SET 1: Chalk Dust Torture, Guelah Papyrus, My Sweet One, Axilla, I Didn't Know, Walls of the Cave, Stash, Train Song > Backwards Down the Number Line, Ocelot, The Ballad of Curtis Loew, Wilson > Possum
SET 2: Halley's Comet > Light > 46 Days > Maze, Meatstick -> The Mango Song > Fluffhead > Julius
ENCORE: Contact > Slave to the Traffic Light
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Review by waxbanks
My personal first set highlight is Ocelot - a laid-back, patient, melodic version that shows off Phish's (particularly Trey's) restrained lead playing. It's no 'He's Gone,' of course, but it's getting there. Bravo! The rest of the first set is fine, as expected, but we'll let Ocelot stand as an indicator of the quality of the playing.
As for Set Two, it's one of those 'Not As Good As _______' sets that's nonetheless exceptionally well played. The Light isn't as darkly illuminating as at the Greek, nor is Meatstick as drawn out as at Merriweather in June, and there's no soaring 'Dave's Energy Guide' jam to close out Fluffhead as in last year's Red Rocks version. Instead, each song offers some nice little turn or filip, from a screaming reprise in 46 Days to a *volcanic* Page solo over Trey's jagged rhythm guitar in Maze (which Trey then matches, thanks in no small part to some extraordinary Mike/Fish work).
The Meatstick > Mango segue is probably the most interesting transition since the return: Trey starts up Mango over a ambient-textured Meatstick jam; Mike joins him, with the other two guys holding back, bringing darkness in at the edges; Fish finally flips to a sprightly hi-hat pattern, leaving only Page in the previous key and feel. Page keeps his own synth weirdness going for more than a minute, during which Trey patiently plays that sugary-sweet Mango line over and over, the clouds slowly parting, and when Page hops over to the acoustic piano it's like a new day altogether. Awesome!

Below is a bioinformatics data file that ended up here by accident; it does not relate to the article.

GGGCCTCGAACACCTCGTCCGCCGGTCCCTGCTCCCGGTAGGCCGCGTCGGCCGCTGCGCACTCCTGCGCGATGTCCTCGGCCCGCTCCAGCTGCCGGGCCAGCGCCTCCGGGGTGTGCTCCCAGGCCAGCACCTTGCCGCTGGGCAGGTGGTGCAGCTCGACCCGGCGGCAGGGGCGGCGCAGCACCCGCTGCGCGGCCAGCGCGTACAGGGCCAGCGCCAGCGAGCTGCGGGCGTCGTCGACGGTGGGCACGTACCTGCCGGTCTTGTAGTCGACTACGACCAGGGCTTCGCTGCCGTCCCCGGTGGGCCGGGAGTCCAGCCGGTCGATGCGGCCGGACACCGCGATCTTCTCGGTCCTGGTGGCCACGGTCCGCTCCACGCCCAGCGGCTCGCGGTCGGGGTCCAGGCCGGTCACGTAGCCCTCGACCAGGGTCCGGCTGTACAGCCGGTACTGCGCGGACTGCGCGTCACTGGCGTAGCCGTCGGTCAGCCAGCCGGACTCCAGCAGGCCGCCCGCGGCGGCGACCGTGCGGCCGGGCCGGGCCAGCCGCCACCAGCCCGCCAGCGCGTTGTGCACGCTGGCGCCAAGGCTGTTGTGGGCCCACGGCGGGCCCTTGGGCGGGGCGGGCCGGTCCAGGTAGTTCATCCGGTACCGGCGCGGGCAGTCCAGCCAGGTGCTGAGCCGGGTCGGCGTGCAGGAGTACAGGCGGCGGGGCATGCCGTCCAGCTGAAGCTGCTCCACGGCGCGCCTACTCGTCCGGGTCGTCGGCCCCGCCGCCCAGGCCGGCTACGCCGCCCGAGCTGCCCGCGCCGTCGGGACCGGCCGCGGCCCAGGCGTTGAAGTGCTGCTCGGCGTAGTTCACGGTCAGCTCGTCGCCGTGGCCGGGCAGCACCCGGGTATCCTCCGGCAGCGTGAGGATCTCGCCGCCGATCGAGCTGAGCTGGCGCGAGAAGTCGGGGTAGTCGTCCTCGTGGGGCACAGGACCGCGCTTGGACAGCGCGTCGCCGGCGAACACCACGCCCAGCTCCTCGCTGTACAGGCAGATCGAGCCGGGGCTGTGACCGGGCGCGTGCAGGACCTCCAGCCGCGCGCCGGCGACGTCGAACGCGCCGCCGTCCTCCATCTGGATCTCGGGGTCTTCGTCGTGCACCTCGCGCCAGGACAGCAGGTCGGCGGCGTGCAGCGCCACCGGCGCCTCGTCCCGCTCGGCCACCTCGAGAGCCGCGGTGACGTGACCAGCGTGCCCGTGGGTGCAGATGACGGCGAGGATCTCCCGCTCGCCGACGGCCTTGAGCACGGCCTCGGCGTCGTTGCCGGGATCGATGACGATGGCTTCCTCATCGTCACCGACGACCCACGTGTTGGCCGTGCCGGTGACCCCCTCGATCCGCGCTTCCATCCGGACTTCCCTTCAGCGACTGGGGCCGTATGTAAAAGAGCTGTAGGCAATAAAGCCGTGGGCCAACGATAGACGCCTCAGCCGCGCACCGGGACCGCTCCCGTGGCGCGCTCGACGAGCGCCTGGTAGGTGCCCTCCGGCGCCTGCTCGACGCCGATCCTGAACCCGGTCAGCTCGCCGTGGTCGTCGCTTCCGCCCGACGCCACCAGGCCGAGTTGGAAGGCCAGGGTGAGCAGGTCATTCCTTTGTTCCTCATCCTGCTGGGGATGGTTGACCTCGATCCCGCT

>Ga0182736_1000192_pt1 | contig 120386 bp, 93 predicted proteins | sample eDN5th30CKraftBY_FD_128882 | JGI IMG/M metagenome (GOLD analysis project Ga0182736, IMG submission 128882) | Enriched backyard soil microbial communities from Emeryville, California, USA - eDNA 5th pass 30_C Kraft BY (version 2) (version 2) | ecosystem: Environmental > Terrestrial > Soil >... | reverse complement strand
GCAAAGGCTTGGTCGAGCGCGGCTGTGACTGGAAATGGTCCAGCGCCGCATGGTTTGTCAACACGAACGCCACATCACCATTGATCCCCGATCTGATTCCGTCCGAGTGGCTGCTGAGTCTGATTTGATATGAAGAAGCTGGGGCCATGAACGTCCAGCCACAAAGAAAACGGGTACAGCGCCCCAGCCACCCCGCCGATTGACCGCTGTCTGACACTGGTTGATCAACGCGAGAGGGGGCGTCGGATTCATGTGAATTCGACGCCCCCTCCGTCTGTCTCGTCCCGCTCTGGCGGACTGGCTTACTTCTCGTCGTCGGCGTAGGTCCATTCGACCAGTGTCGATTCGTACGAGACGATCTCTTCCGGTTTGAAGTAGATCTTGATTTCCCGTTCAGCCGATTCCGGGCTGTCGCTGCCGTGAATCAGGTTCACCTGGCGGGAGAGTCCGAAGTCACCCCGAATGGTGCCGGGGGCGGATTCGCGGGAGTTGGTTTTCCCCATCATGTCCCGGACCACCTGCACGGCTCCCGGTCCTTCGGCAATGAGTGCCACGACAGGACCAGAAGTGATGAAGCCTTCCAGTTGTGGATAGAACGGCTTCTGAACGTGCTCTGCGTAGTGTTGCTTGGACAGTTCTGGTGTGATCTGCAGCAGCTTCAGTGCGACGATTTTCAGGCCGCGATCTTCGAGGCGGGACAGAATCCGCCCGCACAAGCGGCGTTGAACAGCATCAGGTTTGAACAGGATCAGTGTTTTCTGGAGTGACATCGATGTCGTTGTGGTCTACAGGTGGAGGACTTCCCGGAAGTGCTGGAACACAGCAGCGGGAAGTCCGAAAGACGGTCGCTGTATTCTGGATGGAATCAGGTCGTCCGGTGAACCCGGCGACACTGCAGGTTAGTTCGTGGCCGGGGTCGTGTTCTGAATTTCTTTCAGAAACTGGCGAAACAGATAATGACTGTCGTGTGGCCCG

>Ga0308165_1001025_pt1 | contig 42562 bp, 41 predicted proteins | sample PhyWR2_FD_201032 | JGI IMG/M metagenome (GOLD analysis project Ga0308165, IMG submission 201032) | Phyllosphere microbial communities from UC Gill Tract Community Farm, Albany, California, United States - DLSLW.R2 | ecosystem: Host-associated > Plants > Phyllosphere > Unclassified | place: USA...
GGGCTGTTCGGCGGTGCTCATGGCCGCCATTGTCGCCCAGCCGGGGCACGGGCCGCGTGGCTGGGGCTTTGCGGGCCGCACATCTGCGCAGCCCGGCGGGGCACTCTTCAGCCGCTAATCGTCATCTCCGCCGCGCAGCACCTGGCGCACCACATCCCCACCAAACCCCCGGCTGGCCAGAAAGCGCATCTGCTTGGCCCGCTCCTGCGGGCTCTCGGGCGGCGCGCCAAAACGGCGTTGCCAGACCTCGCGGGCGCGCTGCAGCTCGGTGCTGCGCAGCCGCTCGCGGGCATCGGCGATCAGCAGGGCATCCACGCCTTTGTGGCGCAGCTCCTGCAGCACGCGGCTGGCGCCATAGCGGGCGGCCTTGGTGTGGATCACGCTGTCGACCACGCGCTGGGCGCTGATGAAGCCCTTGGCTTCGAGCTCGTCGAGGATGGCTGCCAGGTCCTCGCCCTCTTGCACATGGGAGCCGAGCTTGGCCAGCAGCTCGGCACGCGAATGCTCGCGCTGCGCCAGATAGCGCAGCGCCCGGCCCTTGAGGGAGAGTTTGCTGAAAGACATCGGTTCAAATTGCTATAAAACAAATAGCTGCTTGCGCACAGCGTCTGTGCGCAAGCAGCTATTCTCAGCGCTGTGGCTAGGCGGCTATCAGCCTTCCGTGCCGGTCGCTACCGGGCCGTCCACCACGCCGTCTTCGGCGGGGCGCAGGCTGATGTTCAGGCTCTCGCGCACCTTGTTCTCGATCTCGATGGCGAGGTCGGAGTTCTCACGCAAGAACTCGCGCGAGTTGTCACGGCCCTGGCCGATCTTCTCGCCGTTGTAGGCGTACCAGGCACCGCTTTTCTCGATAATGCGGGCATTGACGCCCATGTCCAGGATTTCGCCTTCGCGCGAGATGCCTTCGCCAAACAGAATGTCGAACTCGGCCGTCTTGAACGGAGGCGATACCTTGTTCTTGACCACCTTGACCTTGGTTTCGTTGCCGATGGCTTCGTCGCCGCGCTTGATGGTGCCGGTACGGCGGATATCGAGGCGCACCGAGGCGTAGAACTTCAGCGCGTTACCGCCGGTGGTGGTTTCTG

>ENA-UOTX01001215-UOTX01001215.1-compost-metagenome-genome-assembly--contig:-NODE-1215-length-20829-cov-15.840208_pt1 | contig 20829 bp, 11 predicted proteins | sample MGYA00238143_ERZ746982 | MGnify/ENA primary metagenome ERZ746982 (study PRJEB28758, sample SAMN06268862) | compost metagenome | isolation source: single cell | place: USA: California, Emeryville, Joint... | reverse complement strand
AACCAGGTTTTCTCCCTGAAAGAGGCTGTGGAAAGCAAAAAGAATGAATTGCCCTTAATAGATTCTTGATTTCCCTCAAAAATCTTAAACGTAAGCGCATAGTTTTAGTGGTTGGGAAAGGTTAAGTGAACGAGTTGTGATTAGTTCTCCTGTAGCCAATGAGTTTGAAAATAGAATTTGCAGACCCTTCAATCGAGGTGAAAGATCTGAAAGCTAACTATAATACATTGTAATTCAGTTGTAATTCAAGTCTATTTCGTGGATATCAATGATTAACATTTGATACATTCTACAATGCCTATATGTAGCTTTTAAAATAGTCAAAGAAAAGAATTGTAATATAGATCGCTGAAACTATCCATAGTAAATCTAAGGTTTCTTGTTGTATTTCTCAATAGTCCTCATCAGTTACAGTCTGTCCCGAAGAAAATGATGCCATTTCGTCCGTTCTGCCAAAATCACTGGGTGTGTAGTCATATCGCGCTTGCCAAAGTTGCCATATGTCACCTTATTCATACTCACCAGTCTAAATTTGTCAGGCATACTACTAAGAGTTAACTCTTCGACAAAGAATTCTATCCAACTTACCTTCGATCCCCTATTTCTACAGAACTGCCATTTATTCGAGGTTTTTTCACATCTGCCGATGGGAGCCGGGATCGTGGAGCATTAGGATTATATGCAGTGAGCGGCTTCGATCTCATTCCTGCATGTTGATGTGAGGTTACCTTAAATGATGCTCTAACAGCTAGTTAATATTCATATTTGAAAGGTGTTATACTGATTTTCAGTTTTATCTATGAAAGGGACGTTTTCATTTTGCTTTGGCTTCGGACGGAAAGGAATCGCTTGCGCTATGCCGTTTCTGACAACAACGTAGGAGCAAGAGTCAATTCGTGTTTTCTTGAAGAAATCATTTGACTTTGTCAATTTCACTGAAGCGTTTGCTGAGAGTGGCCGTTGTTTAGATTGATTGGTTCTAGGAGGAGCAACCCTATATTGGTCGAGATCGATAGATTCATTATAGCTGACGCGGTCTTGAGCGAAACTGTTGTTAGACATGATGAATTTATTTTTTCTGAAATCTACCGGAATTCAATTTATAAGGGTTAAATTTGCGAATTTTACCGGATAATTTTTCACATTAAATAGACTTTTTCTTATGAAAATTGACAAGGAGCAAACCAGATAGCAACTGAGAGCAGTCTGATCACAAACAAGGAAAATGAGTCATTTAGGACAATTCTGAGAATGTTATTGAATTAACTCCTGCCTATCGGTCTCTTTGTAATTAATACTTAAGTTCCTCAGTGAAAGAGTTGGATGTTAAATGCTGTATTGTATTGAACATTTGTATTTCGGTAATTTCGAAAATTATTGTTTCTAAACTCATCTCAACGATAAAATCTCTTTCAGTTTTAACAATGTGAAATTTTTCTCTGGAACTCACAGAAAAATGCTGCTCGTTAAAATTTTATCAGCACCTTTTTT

The Fluffhead outro jam, when it comes (twenty minutes later), feels like a continuation of the party energy: Page provides unexpected harmony on 'Fluffballs!' and Trey lets out a roar as he kicks into an ecstatic guitar solo. The playing matches the open sky and easy feeling of the venue, and it's a joy to hear.
The soulful Slave encore is as good as the rest of the show: vintage 2010 Phish stuff, played with an emotional weight and maturity the band could never have mustered even six years ago...
There hasn't been a bad show all summer; this one would've been an easy highlight in 2009 (and of course we'd've killed to hear this kind of focus and empathy in 2004!). I'm stunned by the quality of Phish's recent playing, and can't wait to hear what comes next. I sometimes miss the prickling pre-millennium darkness of the late 90's, but this music is too energetic and beautiful to get hung up on comparisons to the past. Enjoy this show. Christ knows the musicians did.